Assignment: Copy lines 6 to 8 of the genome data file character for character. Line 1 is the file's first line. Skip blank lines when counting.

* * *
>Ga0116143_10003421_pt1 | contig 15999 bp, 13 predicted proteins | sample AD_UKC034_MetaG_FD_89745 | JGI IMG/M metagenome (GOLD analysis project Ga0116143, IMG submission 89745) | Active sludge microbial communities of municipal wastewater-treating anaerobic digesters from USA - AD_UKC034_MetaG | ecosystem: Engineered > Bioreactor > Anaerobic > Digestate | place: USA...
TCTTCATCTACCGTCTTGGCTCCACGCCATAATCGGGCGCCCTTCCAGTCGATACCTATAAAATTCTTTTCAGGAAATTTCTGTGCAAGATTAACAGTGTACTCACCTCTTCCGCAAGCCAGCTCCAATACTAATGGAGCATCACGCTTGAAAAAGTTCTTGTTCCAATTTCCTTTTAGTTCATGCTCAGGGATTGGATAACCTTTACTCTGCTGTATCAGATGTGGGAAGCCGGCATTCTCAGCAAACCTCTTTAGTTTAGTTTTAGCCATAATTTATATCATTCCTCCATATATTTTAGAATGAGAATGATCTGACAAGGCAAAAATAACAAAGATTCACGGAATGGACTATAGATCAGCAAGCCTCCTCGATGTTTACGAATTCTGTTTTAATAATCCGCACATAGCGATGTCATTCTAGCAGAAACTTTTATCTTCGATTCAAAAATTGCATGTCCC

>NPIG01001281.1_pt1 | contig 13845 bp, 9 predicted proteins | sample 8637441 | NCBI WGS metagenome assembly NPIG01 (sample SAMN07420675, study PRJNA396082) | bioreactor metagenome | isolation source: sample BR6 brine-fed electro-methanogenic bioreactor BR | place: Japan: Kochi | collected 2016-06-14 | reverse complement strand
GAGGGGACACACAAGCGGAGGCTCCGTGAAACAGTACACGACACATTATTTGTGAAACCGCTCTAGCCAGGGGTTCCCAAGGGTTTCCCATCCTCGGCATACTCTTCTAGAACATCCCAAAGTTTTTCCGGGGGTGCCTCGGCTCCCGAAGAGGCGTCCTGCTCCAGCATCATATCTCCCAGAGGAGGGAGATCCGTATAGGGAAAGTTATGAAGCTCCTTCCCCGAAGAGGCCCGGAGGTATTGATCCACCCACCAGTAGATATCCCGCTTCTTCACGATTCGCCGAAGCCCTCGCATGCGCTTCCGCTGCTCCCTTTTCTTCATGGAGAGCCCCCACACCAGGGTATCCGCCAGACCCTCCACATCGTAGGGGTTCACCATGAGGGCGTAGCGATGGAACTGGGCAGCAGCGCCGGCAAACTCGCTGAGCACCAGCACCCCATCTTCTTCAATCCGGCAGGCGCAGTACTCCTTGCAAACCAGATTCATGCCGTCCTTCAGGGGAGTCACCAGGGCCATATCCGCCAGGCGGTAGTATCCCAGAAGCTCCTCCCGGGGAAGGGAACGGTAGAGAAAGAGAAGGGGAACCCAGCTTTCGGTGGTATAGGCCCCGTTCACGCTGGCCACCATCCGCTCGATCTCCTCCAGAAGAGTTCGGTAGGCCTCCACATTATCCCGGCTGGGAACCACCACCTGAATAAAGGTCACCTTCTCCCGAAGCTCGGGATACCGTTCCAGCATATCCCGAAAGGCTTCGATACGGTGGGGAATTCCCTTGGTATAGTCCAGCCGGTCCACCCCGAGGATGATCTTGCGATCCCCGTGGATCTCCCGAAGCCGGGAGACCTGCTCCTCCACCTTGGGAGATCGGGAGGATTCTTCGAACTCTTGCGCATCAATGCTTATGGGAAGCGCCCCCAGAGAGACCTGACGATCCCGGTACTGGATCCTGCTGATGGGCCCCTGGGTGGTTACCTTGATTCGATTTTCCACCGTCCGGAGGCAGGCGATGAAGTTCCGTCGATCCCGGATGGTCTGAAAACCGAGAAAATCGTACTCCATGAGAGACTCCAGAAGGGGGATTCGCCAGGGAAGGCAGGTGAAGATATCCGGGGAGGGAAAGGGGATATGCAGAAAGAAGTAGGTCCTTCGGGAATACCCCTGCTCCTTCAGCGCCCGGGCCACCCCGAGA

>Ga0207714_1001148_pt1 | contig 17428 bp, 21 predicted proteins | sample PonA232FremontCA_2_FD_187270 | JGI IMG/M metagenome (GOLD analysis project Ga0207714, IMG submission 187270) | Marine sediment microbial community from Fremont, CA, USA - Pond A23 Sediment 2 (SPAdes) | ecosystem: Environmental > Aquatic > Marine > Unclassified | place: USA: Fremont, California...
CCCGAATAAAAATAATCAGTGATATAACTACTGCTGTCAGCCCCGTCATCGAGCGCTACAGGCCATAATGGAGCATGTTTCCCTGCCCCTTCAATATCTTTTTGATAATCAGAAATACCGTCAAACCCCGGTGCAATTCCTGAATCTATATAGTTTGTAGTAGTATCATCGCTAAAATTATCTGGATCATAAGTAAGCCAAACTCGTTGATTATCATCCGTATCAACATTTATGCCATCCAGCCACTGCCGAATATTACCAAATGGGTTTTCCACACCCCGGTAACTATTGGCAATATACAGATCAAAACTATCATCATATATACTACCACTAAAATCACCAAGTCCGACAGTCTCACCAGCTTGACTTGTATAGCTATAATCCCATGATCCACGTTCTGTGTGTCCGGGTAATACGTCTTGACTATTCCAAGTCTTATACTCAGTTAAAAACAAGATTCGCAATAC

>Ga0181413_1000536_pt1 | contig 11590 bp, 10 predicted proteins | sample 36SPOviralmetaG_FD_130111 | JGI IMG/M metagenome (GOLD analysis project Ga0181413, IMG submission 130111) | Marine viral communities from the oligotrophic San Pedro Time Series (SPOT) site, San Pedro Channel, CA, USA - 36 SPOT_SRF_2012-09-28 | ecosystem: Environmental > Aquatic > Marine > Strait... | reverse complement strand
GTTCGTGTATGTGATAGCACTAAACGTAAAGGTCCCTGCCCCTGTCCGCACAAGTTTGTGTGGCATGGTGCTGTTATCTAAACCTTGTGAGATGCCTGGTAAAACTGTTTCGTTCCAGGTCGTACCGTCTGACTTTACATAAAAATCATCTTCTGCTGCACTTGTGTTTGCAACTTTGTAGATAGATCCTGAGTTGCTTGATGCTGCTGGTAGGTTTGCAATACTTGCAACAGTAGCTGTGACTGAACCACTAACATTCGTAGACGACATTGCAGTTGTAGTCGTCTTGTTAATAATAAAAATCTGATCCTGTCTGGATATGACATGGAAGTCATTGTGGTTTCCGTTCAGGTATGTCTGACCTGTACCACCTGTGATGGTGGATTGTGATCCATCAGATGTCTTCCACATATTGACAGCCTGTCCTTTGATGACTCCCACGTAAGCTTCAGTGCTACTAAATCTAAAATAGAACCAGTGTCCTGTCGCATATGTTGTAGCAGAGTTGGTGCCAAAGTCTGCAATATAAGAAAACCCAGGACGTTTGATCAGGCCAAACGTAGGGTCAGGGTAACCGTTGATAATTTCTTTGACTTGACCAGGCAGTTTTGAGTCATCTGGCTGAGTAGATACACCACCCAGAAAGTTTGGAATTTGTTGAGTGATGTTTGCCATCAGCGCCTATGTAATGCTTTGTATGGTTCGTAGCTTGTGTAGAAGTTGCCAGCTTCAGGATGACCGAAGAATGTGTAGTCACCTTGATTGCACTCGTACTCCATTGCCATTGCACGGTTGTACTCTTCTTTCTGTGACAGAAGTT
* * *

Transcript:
CCCGAATAAAAATAATCAGTGATATAACTACTGCTGTCAGCCCCGTCATCGAGCGCTACAGGCCATAATGGAGCATGTTTCCCTGCCCCTTCAATATCTTTTTGATAATCAGAAATACCGTCAAACCCCGGTGCAATTCCTGAATCTATATAGTTTGTAGTAGTATCATCGCTAAAATTATCTGGATCATAAGTAAGCCAAACTCGTTGATTATCATCCGTATCAACATTTATGCCATCCAGCCACTGCCGAATATTACCAAATGGGTTTTCCACACCCCGGTAACTATTGGCAATATACAGATCAAAACTATCATCATATATACTACCACTAAAATCACCAAGTCCGACAGTCTCACCAGCTTGACTTGTATAGCTATAATCCCATGATCCACGTTCTGTGTGTCCGGGTAATACGTCTTGACTATTCCAAGTCTTATACTCAGTTAAAAACAAGATTCGCAATAC

>Ga0181413_1000536_pt1 | contig 11590 bp, 10 predicted proteins | sample 36SPOviralmetaG_FD_130111 | JGI IMG/M metagenome (GOLD analysis project Ga0181413, IMG submission 130111) | Marine viral communities from the oligotrophic San Pedro Time Series (SPOT) site, San Pedro Channel, CA, USA - 36 SPOT_SRF_2012-09-28 | ecosystem: Environmental > Aquatic > Marine > Strait... | reverse complement strand
GTTCGTGTATGTGATAGCACTAAACGTAAAGGTCCCTGCCCCTGTCCGCACAAGTTTGTGTGGCATGGTGCTGTTATCTAAACCTTGTGAGATGCCTGGTAAAACTGTTTCGTTCCAGGTCGTACCGTCTGACTTTACATAAAAATCATCTTCTGCTGCACTTGTGTTTGCAACTTTGTAGATAGATCCTGAGTTGCTTGATGCTGCTGGTAGGTTTGCAATACTTGCAACAGTAGCTGTGACTGAACCACTAACATTCGTAGACGACATTGCAGTTGTAGTCGTCTTGTTAATAATAAAAATCTGATCCTGTCTGGATATGACATGGAAGTCATTGTGGTTTCCGTTCAGGTATGTCTGACCTGTACCACCTGTGATGGTGGATTGTGATCCATCAGATGTCTTCCACATATTGACAGCCTGTCCTTTGATGACTCCCACGTAAGCTTCAGTGCTACTAAATCTAAAATAGAACCAGTGTCCTGTCGCATATGTTGTAGCAGAGTTGGTGCCAAAGTCTGCAATATAAGAAAACCCAGGACGTTTGATCAGGCCAAACGTAGGGTCAGGGTAACCGTTGATAATTTCTTTGACTTGACCAGGCAGTTTTGAGTCATCTGGCTGAGTAGATACACCACCCAGAAAGTTTGGAATTTGTTGAGTGATGTTTGCCATCAGCGCCTATGTAATGCTTTGTATGGTTCGTAGCTTGTGTAGAAGTTGCCAGCTTCAGGATGACCGAAGAATGTGTAGTCACCTTGATTGCACTCGTACTCCATTGCCATTGCACGGTTGTACTCTTCTTTCTGTGACAGAAGTT